North/South property divide has moved in the last decade
The traditional North/South property divide in Britain has moved from just 10 counties in the South of England to encompass parts of Wales and the Midlands, new research has found.
A decade ago, there was a clear cut, central Southern pocket that covered the counties Dorset, Hampshire, Berkshire, Oxfordshire, West Sussex, Surrey, London, Buckinghamshire, Hertfordshire and Rutland.
But the research from automated property management specialists Howsy, which looked at the average house price across each county and chartered the physical property divide line based on the house price threshold of £200,000, shows that has s widened considerably to envelope the entire south of England, much of the Midlands and parts of Wales.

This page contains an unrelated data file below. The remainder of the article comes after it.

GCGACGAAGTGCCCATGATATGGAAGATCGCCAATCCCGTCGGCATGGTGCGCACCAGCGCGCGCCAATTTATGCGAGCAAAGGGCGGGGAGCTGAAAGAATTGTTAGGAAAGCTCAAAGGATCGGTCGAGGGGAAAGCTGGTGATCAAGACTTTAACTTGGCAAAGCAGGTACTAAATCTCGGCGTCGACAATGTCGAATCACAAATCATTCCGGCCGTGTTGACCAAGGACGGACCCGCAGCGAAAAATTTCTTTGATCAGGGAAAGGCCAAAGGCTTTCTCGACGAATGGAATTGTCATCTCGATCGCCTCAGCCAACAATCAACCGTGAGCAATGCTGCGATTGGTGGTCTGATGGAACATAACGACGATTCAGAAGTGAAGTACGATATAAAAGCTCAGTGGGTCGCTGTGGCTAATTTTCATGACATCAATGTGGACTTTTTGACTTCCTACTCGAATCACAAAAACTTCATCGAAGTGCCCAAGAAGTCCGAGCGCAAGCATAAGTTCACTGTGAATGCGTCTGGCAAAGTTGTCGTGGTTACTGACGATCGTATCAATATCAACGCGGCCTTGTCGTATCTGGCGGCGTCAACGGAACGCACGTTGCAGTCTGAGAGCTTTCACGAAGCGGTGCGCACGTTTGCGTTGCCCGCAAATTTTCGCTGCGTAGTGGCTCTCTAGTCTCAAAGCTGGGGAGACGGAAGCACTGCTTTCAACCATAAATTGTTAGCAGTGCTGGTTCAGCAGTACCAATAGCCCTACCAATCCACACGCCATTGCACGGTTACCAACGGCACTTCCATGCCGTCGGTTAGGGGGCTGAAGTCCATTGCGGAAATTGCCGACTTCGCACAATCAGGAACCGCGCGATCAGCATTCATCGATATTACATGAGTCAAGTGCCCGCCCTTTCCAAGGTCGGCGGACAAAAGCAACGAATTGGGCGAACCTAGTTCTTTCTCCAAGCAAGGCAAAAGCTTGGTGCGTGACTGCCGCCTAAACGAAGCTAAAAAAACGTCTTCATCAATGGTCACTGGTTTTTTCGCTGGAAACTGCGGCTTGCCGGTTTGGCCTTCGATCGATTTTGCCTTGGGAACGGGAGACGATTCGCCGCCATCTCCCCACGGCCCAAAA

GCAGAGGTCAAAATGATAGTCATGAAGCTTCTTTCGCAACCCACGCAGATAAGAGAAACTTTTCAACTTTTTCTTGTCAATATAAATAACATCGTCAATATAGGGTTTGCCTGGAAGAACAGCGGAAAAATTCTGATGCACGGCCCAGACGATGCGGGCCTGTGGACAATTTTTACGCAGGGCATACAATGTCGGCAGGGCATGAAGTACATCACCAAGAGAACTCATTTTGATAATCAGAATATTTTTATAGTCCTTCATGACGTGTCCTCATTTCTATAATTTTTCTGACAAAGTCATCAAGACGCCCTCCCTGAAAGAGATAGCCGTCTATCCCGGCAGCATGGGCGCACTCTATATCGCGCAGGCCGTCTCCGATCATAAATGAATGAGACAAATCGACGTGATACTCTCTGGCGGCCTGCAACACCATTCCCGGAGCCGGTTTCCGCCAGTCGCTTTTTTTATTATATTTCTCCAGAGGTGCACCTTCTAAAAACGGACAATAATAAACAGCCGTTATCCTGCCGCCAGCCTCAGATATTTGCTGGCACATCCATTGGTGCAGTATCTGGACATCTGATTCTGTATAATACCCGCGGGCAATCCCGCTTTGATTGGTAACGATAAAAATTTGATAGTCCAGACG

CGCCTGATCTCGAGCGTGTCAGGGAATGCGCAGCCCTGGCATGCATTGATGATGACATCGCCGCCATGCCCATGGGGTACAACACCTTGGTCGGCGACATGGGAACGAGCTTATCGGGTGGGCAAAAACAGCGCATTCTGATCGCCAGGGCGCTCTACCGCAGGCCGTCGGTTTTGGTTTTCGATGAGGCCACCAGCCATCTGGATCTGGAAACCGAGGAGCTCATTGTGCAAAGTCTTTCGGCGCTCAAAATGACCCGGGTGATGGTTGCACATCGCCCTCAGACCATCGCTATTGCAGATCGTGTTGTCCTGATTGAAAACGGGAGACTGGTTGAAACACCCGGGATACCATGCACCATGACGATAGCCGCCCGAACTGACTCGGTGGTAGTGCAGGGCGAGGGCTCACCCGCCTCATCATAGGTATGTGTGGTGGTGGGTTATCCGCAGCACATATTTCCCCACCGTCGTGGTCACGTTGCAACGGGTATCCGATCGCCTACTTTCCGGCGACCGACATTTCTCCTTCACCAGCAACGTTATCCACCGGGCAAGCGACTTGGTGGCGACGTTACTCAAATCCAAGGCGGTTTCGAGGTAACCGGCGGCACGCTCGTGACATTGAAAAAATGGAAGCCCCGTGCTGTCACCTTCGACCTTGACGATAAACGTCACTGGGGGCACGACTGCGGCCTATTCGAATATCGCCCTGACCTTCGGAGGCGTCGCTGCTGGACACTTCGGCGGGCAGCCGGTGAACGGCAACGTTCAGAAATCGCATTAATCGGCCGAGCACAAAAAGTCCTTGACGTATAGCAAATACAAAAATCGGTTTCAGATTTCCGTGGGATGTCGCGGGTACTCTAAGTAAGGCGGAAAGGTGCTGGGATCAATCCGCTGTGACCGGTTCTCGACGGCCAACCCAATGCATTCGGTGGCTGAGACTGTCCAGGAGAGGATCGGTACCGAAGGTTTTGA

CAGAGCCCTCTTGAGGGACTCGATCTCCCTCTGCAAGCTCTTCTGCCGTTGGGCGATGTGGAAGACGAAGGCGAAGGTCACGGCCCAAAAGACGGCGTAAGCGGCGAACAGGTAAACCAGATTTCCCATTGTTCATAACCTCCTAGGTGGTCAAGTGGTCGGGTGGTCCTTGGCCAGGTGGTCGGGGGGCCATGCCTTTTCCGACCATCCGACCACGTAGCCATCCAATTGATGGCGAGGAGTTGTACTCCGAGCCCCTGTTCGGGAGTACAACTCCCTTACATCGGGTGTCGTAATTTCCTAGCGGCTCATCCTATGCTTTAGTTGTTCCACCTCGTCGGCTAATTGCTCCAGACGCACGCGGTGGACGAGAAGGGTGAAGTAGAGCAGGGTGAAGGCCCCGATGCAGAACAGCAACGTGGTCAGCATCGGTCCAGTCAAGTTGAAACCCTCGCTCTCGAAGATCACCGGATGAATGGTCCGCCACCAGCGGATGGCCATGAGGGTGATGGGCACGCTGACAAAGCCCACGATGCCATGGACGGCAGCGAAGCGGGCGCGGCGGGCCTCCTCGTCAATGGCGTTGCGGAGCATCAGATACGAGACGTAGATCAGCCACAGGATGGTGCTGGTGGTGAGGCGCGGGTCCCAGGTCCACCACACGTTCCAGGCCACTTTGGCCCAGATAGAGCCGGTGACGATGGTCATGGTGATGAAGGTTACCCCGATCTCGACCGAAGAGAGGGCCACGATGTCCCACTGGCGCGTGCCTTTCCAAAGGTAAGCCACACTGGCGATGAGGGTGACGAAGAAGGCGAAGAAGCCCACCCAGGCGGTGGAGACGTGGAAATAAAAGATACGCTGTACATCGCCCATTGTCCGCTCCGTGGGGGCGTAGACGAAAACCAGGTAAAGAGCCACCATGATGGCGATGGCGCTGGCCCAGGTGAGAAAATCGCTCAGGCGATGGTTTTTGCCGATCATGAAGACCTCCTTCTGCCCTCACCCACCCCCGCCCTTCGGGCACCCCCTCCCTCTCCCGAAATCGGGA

While there is still a very clear cut border between the North and South property markets, with 29 counties in England and the three regions in Wales that sit below, there are also now three regions in Scotland; Edinburgh, East Renfrewshire and East Dunbartonshire, where prices are above £200,000, as well as North Yorkshire.
‘Not only does it show the evolution of the UK housing market but highlights the pressure being put on the UK rental market as a result, with more and more being priced out of home ownership by unaffordability and remaining reliant on the letting sector,’ said Calum Brannan, chief executive officer of Howsy.
‘There’s a very real chance we will continue to see this pocket stretch even further North and we predict that demand on the UK rental sector will only grow,’ he added.